I think the picture that this paints of women and their role is extremely tied to patriarchal gender-norms that imply that women are nice and caring and want to make babies so that the population can thrive, and go on to become the economy that we need. But, this implicit essentialising of women’s empathy and men’s anger doesn’t really do much to challenge gender norms. It seems to suggest that we can all keep the gender roles that fitted in well in the old system, get rich, and be happy. I don’t think so. I think something more fundamental needs to shift in our perception of women’s strengths and men’s weaknesses. Gender inequality is bad for everyone because it limits our ideas of what men and women can be, and are in their essence.
Gaps: A clear section on furthering the rights of women, LGBTI people, the disabled, and children could add some pinache and would indicate the strategic thinking that is required to make real change. I also think that a section on their energy and environmental commitments is important given the fact that climate change and our carbon intensive energy commitments will have a negative impact on the environment and will result in further scarcity which negatively impacts women most profoundly.
Overall, there is potential, especially for feminists like you to get involved and contribute to policy. I recommend that you do. If you do, let us know how it goes.
I am one of those women who grew up looking up to Khanyi Dhlomo. I’ve been following her since her days at SABC. I still find her to be a great inspiration to me and many other women out there.
It’s been a while since Khanyi has made it. Maybe it is possible that she’s reached that point in life where she can look back and laugh at all obstacles she never thought she overcome in life.
I respect and admire her business acumen as a woman. I applaud her for taking time to do live chats with many of her admirers through Destiny Magazine connect online. With all her achievements she has held onto her humility and warmth which comes through even in her voice.
This week I listened to her radio interview on 702 with John Robbie following the granting of millions for her Luminance luxury store. Many people are very unhappy for different reasons about the funding of this project by the National Empowerment Fund. In her interview Khanyi said she was disappointed at the uproar this has caused. Like I said before, it’s been a while since she’s made it. Her realities are very different from many South African entrepreneurs.
I am an entrepreneur myself having founded and running Rain Queen House full-time now. I am very far from Khanyi’s league but we have our passion, drive and determination in common, along with many outstanding women entrepreneurs I interact with on a daily basis. Just like Khanyi many of these women have track records that speak on their behalf and achieved big things all on their own. Although they tick many boxes correct and meet financial assistance criteria, they struggle to get even a R1 from the NEF.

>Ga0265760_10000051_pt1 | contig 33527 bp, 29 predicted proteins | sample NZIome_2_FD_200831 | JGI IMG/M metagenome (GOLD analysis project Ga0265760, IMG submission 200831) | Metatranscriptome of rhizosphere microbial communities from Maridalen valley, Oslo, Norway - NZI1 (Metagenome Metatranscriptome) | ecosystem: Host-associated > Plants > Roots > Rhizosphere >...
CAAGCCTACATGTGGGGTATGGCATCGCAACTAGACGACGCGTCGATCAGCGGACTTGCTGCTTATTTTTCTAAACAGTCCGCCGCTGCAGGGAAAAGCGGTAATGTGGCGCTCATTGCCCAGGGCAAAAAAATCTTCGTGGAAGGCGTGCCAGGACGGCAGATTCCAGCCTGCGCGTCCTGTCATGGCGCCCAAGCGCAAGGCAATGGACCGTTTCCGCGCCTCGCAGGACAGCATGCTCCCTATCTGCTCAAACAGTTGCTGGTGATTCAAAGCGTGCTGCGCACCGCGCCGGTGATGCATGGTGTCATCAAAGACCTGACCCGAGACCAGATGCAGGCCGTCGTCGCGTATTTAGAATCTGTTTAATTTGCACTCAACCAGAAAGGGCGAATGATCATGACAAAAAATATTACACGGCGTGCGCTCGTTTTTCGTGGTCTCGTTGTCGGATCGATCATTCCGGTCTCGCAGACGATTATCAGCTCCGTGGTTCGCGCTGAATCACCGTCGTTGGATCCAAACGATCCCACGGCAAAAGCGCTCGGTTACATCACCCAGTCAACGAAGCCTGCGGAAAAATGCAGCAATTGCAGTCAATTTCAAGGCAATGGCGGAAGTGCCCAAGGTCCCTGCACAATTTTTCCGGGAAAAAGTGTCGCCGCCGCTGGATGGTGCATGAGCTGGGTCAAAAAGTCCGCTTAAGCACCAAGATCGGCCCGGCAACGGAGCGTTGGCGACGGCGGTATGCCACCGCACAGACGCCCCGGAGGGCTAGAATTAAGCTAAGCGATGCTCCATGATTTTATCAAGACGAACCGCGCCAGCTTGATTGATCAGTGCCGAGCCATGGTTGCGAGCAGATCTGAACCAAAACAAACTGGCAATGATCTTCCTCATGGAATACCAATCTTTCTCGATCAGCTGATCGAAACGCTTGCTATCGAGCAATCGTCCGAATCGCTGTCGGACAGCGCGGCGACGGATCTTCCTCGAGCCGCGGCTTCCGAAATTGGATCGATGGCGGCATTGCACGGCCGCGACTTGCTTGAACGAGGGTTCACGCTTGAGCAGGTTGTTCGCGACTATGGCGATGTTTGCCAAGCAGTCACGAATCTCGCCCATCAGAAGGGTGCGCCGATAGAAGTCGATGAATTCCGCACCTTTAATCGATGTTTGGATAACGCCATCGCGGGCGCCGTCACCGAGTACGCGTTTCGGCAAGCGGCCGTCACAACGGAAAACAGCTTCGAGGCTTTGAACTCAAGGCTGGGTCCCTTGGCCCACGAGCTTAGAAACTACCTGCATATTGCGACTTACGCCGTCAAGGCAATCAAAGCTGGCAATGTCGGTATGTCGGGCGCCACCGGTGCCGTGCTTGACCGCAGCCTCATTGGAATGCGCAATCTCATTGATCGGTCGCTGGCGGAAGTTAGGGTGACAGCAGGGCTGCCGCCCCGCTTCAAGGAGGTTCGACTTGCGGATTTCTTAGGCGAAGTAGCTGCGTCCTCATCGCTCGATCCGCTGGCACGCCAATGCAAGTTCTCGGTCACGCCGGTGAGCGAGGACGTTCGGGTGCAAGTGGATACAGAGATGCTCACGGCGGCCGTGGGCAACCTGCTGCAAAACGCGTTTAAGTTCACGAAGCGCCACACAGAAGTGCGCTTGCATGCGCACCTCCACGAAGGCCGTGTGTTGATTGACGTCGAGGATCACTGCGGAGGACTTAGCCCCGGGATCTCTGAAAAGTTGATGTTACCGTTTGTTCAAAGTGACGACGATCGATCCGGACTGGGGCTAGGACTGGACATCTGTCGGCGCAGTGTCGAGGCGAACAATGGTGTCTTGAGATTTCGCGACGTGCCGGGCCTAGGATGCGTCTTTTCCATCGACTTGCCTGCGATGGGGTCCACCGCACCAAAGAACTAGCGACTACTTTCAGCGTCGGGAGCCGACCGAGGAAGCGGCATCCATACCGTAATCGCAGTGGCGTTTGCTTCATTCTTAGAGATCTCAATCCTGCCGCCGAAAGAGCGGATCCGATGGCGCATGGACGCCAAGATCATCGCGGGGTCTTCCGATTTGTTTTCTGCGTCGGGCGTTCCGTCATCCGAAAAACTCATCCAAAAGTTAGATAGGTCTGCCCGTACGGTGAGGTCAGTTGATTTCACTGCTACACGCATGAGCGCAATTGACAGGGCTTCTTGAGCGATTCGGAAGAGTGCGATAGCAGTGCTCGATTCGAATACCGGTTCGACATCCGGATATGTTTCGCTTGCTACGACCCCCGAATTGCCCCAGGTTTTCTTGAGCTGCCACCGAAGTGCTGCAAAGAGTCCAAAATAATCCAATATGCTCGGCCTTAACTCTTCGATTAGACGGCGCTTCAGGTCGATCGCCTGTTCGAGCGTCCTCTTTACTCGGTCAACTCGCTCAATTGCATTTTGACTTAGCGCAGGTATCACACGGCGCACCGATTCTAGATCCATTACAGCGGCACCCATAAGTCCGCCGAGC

Khanyi hasn’t done anything irregular. She was granted what she asked from a business financing agency and she qualifies. The issue here seems to be the fact that she was granted the entire budget of this agency and selectively. She might be disappointed at the way the public has received this news but I am not expecting her to understand that she is a victim of selective funding by government agencies. The issue is how the NEF approaches the issue of who it chooses to grand funding. Hopefully this will be explained when it is dealt with by Parliament.
The selective funding perception was not created overnight by the NEF’s decision. Seemingly the NYDA, SEDA and local government SMMEs funding agencies have been doing it for years. Last month the NYDA was criticized for spending nearly R20 million to buy equipment for a company belonging to famous DJs. Recently Reserve Bank Governor, Gill Marcus, was reported to have begged firms to employ young people. Youth unemployment is this country is at an unacceptable level at 50%. It would be great to have one government minister advocating for SMMEs and youth entrepreneurial initiatives. Future employment depends on the survival of small enterprises and creation of entrepreneurship.
The name of Khanyi Dlhomo is a power brand. The scales were largely tipped in her favour as soon as her name was put forward on the application for this fund. Perhaps after this experience she can workshop with women entrepreneurs on how one successfully bids for business funding. Maybe this will dispel the notion many of us have of South African business funding. Exhausting business funding agencies’ budgets on those who have already established themselves only create jobs for very few people. We need commitment from government to start investing in potential and focus on empowering promising entrepreneurs.
I’ve been contemplating marriage. Not as an abstract idea but as someone who has come face to face with the prospect of marriage. My partner and I have always spoken openly about marriage and after running away from the relationship for five years I’ve decided to consider marriage. While trying to make sense of the women who has taken over my body and having conversations about marriage on my behalf, I’ve been reading Simone de Beauvoir’s The Second Sex: one of the most groundbreaking texts about the position of women. De Beauvoir articulates the plight of women by looking closely at the historical context making a case for feminism in the 1940s, when the book was first published. Central to de Beauvoir’s treatise is an exploration of marriage and the role it has played as a social practice that is an example of patriarchy.